I finally have got also the Linux version of the Intel Compute Stick. It’s cheaper than the main version but its specs are degraded: it has just 1 GB (instead of 2 GB) of RAM and the eMMC is only 8 GB (instead of 32 GB). It means that free disk space on a new stick is about 1.7 GB. It also uses 1 GB of the eMMC as a swap space.
There are several things that I cannot understand:
- It has 1 GB of RAM which means that system continuously swaps to the disk.
- The pre-installed Ubuntu is a 64bit version. Why? The Windows version of the Stick (which has 2 GB of RAM) has a 32bit system.
- There is even no support for 32bit stuff installed. So Geekbench 2 fails to start. Thus I will provide no benchmark numbers, sorry.
- Although Firefox web browser is not known for a low memory usage, the Chromium – which is even more memory-hungry – is the default web browser (the Firefox is not installed at all).
There are also some good things: the default installation includes a complete LibreOffice package. So you have a quite good office package from the start.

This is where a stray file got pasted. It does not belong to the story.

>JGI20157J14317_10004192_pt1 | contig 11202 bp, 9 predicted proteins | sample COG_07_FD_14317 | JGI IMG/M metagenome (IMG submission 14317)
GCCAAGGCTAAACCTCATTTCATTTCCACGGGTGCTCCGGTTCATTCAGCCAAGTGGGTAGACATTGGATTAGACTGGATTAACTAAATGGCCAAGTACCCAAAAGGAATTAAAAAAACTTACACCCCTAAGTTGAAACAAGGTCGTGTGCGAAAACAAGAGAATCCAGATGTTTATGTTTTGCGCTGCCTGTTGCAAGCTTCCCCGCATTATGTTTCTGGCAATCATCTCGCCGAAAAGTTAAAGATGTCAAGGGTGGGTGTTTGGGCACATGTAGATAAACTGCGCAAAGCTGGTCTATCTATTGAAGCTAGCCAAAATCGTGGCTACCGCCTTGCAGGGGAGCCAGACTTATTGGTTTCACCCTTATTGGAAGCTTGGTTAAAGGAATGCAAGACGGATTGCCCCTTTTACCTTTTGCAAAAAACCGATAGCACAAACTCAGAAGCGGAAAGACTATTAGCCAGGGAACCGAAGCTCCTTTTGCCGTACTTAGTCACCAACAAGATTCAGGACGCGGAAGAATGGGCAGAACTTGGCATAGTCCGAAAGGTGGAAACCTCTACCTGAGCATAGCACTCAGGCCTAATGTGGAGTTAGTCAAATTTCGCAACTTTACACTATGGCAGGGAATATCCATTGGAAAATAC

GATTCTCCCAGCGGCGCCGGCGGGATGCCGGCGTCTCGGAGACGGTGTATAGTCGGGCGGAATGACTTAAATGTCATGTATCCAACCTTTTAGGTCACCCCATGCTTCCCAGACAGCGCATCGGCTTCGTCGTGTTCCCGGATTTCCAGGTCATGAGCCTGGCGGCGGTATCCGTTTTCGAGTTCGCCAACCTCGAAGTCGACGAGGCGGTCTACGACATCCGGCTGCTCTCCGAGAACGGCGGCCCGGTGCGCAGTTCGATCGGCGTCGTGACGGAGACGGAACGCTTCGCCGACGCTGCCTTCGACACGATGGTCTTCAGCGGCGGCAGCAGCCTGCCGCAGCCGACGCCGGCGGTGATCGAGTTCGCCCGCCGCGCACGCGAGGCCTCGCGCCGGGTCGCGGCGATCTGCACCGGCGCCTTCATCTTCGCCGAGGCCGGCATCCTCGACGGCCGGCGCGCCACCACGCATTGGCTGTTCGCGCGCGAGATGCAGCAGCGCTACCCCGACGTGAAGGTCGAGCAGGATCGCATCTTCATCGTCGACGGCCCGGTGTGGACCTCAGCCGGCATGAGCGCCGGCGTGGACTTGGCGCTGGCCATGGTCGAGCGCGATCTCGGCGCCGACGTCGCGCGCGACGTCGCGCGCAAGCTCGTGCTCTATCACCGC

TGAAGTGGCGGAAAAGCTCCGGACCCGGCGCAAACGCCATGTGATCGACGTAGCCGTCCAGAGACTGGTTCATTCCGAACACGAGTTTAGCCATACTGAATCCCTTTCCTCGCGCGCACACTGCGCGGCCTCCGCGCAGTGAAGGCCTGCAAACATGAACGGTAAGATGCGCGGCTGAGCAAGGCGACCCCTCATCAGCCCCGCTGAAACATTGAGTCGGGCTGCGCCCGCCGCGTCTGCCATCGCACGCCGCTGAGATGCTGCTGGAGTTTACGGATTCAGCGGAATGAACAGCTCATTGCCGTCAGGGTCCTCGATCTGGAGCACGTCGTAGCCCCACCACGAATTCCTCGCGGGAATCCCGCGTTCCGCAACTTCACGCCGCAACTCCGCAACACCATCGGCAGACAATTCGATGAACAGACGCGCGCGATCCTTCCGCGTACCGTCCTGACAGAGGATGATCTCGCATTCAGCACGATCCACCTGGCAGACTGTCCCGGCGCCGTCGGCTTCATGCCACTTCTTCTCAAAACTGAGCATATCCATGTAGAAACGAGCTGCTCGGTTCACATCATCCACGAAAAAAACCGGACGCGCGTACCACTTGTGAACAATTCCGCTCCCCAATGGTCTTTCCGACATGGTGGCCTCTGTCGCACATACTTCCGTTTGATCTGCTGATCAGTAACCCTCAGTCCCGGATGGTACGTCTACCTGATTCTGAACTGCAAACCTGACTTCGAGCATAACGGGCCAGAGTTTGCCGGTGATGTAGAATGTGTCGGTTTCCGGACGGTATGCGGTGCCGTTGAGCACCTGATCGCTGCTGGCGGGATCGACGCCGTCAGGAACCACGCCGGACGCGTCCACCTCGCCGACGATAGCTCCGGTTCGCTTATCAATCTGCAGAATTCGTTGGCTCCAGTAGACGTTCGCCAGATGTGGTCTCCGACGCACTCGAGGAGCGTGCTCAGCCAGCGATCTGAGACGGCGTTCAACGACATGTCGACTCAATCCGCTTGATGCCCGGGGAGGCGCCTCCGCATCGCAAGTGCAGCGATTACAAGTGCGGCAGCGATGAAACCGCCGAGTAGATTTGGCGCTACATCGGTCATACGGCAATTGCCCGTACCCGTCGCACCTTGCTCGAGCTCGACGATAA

Speed: I first connected the Stick to my 1920×1200 screen and it was slow. On my main screen (1280×1024) it feels as fast as the Windows version of the stick is.
The main limitation of the Stick is the memory size: I can imagine that it can be a near ideal device for an internet access, maybe for use of some Chrombook-like online applications. But the memory can make problems when it will be necessary to simultaneously open several modern large web pages at one time…
To be honest, it looks like the stick can fit most of my needs: I need a modern, and fairly secure, machine for on-line stuff (and for few other things) while continuing to use my SGI O2 for all other tasks.